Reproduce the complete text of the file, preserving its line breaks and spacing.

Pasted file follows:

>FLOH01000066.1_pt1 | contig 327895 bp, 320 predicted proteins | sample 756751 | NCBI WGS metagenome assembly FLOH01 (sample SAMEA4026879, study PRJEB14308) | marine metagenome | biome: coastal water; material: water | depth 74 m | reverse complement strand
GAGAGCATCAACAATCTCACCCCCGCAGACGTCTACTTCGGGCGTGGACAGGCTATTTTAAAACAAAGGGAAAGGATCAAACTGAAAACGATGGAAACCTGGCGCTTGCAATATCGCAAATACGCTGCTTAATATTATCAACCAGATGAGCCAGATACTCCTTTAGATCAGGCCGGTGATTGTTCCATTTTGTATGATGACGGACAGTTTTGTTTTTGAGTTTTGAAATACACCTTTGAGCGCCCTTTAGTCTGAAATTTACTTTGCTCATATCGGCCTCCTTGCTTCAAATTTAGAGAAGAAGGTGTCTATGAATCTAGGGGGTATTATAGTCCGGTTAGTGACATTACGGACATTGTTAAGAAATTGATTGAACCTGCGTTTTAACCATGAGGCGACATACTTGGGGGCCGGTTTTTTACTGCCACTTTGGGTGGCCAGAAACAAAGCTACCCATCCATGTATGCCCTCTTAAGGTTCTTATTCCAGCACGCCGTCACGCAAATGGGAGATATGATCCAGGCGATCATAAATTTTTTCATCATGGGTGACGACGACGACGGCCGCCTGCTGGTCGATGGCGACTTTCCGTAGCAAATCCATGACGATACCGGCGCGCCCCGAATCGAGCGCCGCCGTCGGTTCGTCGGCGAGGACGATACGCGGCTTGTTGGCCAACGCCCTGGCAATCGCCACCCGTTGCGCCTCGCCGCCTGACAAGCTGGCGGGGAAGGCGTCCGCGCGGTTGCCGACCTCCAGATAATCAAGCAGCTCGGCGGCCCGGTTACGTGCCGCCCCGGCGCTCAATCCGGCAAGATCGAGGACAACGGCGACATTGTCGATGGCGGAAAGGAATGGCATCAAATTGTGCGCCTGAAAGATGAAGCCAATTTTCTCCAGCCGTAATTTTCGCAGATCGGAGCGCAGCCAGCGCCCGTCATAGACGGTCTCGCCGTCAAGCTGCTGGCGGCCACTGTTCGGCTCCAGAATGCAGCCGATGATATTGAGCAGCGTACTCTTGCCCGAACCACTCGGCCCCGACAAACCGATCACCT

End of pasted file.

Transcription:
>FLOH01000066.1_pt1 | contig 327895 bp, 320 predicted proteins | sample 756751 | NCBI WGS metagenome assembly FLOH01 (sample SAMEA4026879, study PRJEB14308) | marine metagenome | biome: coastal water; material: water | depth 74 m | reverse complement strand
GAGAGCATCAACAATCTCACCCCCGCAGACGTCTACTTCGGGCGTGGACAGGCTATTTTAAAACAAAGGGAAAGGATCAAACTGAAAACGATGGAAACCTGGCGCTTGCAATATCGCAAATACGCTGCTTAATATTATCAACCAGATGAGCCAGATACTCCTTTAGATCAGGCCGGTGATTGTTCCATTTTGTATGATGACGGACAGTTTTGTTTTTGAGTTTTGAAATACACCTTTGAGCGCCCTTTAGTCTGAAATTTACTTTGCTCATATCGGCCTCCTTGCTTCAAATTTAGAGAAGAAGGTGTCTATGAATCTAGGGGGTATTATAGTCCGGTTAGTGACATTACGGACATTGTTAAGAAATTGATTGAACCTGCGTTTTAACCATGAGGCGACATACTTGGGGGCCGGTTTTTTACTGCCACTTTGGGTGGCCAGAAACAAAGCTACCCATCCATGTATGCCCTCTTAAGGTTCTTATTCCAGCACGCCGTCACGCAAATGGGAGATATGATCCAGGCGATCATAAATTTTTTCATCATGGGTGACGACGACGACGGCCGCCTGCTGGTCGATGGCGACTTTCCGTAGCAAATCCATGACGATACCGGCGCGCCCCGAATCGAGCGCCGCCGTCGGTTCGTCGGCGAGGACGATACGCGGCTTGTTGGCCAACGCCCTGGCAATCGCCACCCGTTGCGCCTCGCCGCCTGACAAGCTGGCGGGGAAGGCGTCCGCGCGGTTGCCGACCTCCAGATAATCAAGCAGCTCGGCGGCCCGGTTACGTGCCGCCCCGGCGCTCAATCCGGCAAGATCGAGGACAACGGCGACATTGTCGATGGCGGAAAGGAATGGCATCAAATTGTGCGCCTGAAAGATGAAGCCAATTTTCTCCAGCCGTAATTTTCGCAGATCGGAGCGCAGCCAGCGCCCGTCATAGACGGTCTCGCCGTCAAGCTGCTGGCGGCCACTGTTCGGCTCCAGAATGCAGCCGATGATATTGAGCAGCGTACTCTTGCCCGAACCACTCGGCCCCGACAAACCGATCACCT